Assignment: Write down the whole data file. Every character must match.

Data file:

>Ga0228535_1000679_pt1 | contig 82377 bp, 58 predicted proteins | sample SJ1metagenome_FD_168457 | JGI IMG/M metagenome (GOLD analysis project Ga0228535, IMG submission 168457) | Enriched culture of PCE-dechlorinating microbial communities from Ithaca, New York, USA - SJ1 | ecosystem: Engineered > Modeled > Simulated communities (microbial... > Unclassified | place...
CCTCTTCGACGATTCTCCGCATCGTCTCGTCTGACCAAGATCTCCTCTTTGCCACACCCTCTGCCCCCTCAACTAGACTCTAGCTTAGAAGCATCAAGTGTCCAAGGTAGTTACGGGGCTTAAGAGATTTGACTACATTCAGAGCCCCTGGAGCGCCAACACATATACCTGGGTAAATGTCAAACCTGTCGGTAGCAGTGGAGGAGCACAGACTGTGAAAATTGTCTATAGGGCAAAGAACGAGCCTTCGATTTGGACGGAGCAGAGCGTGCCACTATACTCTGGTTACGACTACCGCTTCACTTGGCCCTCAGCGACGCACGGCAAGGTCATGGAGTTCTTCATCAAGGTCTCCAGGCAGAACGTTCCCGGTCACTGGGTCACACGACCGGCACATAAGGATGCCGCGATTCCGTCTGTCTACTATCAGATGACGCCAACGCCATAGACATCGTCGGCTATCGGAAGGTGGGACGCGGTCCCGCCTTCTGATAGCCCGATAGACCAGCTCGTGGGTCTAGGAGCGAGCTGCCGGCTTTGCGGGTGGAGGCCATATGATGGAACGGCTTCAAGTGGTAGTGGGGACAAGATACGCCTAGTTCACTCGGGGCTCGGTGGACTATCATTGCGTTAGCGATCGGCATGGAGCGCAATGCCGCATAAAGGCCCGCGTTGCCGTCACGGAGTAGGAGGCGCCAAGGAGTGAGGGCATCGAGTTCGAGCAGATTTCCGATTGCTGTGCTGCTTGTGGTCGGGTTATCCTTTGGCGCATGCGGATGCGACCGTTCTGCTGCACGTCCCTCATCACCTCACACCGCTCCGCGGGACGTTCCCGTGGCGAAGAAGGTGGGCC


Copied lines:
>Ga0228535_1000679_pt1 | contig 82377 bp, 58 predicted proteins | sample SJ1metagenome_FD_168457 | JGI IMG/M metagenome (GOLD analysis project Ga0228535, IMG submission 168457) | Enriched culture of PCE-dechlorinating microbial communities from Ithaca, New York, USA - SJ1 | ecosystem: Engineered > Modeled > Simulated communities (microbial... > Unclassified | place...
CCTCTTCGACGATTCTCCGCATCGTCTCGTCTGACCAAGATCTCCTCTTTGCCACACCCTCTGCCCCCTCAACTAGACTCTAGCTTAGAAGCATCAAGTGTCCAAGGTAGTTACGGGGCTTAAGAGATTTGACTACATTCAGAGCCCCTGGAGCGCCAACACATATACCTGGGTAAATGTCAAACCTGTCGGTAGCAGTGGAGGAGCACAGACTGTGAAAATTGTCTATAGGGCAAAGAACGAGCCTTCGATTTGGACGGAGCAGAGCGTGCCACTATACTCTGGTTACGACTACCGCTTCACTTGGCCCTCAGCGACGCACGGCAAGGTCATGGAGTTCTTCATCAAGGTCTCCAGGCAGAACGTTCCCGGTCACTGGGTCACACGACCGGCACATAAGGATGCCGCGATTCCGTCTGTCTACTATCAGATGACGCCAACGCCATAGACATCGTCGGCTATCGGAAGGTGGGACGCGGTCCCGCCTTCTGATAGCCCGATAGACCAGCTCGTGGGTCTAGGAGCGAGCTGCCGGCTTTGCGGGTGGAGGCCATATGATGGAACGGCTTCAAGTGGTAGTGGGGACAAGATACGCCTAGTTCACTCGGGGCTCGGTGGACTATCATTGCGTTAGCGATCGGCATGGAGCGCAATGCCGCATAAAGGCCCGCGTTGCCGTCACGGAGTAGGAGGCGCCAAGGAGTGAGGGCATCGAGTTCGAGCAGATTTCCGATTGCTGTGCTGCTTGTGGTCGGGTTATCCTTTGGCGCATGCGGATGCGACCGTTCTGCTGCACGTCCCTCATCACCTCACACCGCTCCGCGGGACGTTCCCGTGGCGAAGAAGGTGGGCC